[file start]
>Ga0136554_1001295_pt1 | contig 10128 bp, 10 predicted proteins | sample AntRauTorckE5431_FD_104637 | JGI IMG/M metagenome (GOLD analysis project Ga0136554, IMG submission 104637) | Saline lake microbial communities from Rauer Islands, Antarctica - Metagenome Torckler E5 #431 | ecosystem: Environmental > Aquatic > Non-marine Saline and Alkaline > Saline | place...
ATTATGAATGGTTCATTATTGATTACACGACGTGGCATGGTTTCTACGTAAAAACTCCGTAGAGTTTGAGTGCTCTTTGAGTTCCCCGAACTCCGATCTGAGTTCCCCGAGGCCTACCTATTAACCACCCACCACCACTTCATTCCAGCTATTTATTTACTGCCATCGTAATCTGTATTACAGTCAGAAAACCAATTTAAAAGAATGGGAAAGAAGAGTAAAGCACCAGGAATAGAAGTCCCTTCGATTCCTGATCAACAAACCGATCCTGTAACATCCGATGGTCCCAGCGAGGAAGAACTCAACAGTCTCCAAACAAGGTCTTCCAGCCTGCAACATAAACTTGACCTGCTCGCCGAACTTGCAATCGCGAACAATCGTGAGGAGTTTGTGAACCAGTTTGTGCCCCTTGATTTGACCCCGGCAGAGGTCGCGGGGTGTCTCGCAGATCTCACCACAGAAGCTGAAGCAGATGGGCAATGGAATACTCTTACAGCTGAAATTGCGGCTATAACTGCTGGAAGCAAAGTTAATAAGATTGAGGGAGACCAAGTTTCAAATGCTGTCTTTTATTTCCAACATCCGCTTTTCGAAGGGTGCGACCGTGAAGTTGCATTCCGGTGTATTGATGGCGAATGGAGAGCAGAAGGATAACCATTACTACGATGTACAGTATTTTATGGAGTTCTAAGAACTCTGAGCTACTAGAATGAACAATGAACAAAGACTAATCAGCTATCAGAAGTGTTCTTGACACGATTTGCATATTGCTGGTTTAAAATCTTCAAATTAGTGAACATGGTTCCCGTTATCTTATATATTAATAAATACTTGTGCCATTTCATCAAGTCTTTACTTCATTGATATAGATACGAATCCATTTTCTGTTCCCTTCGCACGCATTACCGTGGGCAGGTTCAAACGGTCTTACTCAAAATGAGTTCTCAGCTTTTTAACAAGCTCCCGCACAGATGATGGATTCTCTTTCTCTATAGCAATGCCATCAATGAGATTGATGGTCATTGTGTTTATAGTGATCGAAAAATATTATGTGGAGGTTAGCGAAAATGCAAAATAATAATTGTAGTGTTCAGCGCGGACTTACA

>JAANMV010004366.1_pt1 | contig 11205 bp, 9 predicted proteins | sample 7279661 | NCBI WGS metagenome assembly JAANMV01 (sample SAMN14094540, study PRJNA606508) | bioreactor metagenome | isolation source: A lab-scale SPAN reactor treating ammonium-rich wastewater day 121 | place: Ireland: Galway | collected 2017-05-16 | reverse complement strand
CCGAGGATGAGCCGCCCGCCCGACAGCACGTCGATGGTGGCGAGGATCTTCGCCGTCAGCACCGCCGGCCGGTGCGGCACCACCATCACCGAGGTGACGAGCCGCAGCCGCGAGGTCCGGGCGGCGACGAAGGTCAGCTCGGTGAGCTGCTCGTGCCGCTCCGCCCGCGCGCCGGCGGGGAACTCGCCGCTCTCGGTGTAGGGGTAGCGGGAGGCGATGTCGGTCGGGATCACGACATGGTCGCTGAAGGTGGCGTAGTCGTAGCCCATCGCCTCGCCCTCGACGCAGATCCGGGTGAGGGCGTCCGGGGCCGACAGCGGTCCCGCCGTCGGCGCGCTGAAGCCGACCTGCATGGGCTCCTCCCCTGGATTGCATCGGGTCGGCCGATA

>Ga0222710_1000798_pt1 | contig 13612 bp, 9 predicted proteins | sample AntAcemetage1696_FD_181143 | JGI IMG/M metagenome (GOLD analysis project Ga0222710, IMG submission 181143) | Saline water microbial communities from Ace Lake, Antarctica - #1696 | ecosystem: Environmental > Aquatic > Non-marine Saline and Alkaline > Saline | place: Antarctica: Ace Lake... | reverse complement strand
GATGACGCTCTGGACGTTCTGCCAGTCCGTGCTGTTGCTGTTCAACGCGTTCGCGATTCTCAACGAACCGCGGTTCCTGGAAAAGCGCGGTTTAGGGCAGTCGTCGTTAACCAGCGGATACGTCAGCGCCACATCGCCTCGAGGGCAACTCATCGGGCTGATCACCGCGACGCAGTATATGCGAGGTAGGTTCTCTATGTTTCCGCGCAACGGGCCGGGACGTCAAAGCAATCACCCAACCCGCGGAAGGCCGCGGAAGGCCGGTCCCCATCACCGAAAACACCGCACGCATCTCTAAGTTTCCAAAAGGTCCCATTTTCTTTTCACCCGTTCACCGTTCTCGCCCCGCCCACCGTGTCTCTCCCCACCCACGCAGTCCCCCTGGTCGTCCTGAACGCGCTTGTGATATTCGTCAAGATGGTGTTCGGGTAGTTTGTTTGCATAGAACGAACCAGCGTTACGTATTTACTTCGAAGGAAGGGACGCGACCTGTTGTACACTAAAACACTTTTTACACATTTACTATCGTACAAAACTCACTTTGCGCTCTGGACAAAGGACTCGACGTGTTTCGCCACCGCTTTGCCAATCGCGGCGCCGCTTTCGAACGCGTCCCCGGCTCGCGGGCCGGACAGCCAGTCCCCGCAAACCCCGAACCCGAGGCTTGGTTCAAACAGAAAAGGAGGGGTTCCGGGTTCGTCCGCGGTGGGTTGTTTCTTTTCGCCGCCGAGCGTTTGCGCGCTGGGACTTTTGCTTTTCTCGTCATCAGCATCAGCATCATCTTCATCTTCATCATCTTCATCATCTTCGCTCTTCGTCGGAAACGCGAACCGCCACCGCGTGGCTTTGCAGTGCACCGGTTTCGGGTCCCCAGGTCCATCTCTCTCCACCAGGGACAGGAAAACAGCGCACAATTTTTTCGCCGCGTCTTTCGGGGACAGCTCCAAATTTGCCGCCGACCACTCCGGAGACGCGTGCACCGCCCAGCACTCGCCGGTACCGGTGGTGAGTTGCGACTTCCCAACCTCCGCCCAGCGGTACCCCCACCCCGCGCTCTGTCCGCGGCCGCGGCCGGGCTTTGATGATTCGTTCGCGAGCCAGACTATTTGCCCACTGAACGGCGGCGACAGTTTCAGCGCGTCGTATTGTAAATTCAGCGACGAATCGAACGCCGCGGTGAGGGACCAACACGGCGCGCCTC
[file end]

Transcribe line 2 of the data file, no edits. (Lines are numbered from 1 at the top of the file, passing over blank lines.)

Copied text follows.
ATTATGAATGGTTCATTATTGATTACACGACGTGGCATGGTTTCTACGTAAAAACTCCGTAGAGTTTGAGTGCTCTTTGAGTTCCCCGAACTCCGATCTGAGTTCCCCGAGGCCTACCTATTAACCACCCACCACCACTTCATTCCAGCTATTTATTTACTGCCATCGTAATCTGTATTACAGTCAGAAAACCAATTTAAAAGAATGGGAAAGAAGAGTAAAGCACCAGGAATAGAAGTCCCTTCGATTCCTGATCAACAAACCGATCCTGTAACATCCGATGGTCCCAGCGAGGAAGAACTCAACAGTCTCCAAACAAGGTCTTCCAGCCTGCAACATAAACTTGACCTGCTCGCCGAACTTGCAATCGCGAACAATCGTGAGGAGTTTGTGAACCAGTTTGTGCCCCTTGATTTGACCCCGGCAGAGGTCGCGGGGTGTCTCGCAGATCTCACCACAGAAGCTGAAGCAGATGGGCAATGGAATACTCTTACAGCTGAAATTGCGGCTATAACTGCTGGAAGCAAAGTTAATAAGATTGAGGGAGACCAAGTTTCAAATGCTGTCTTTTATTTCCAACATCCGCTTTTCGAAGGGTGCGACCGTGAAGTTGCATTCCGGTGTATTGATGGCGAATGGAGAGCAGAAGGATAACCATTACTACGATGTACAGTATTTTATGGAGTTCTAAGAACTCTGAGCTACTAGAATGAACAATGAACAAAGACTAATCAGCTATCAGAAGTGTTCTTGACACGATTTGCATATTGCTGGTTTAAAATCTTCAAATTAGTGAACATGGTTCCCGTTATCTTATATATTAATAAATACTTGTGCCATTTCATCAAGTCTTTACTTCATTGATATAGATACGAATCCATTTTCTGTTCCCTTCGCACGCATTACCGTGGGCAGGTTCAAACGGTCTTACTCAAAATGAGTTCTCAGCTTTTTAACAAGCTCCCGCACAGATGATGGATTCTCTTTCTCTATAGCAATGCCATCAATGAGATTGATGGTCATTGTGTTTATAGTGATCGAAAAATATTATGTGGAGGTTAGCGAAAATGCAAAATAATAATTGTAGTGTTCAGCGCGGACTTACA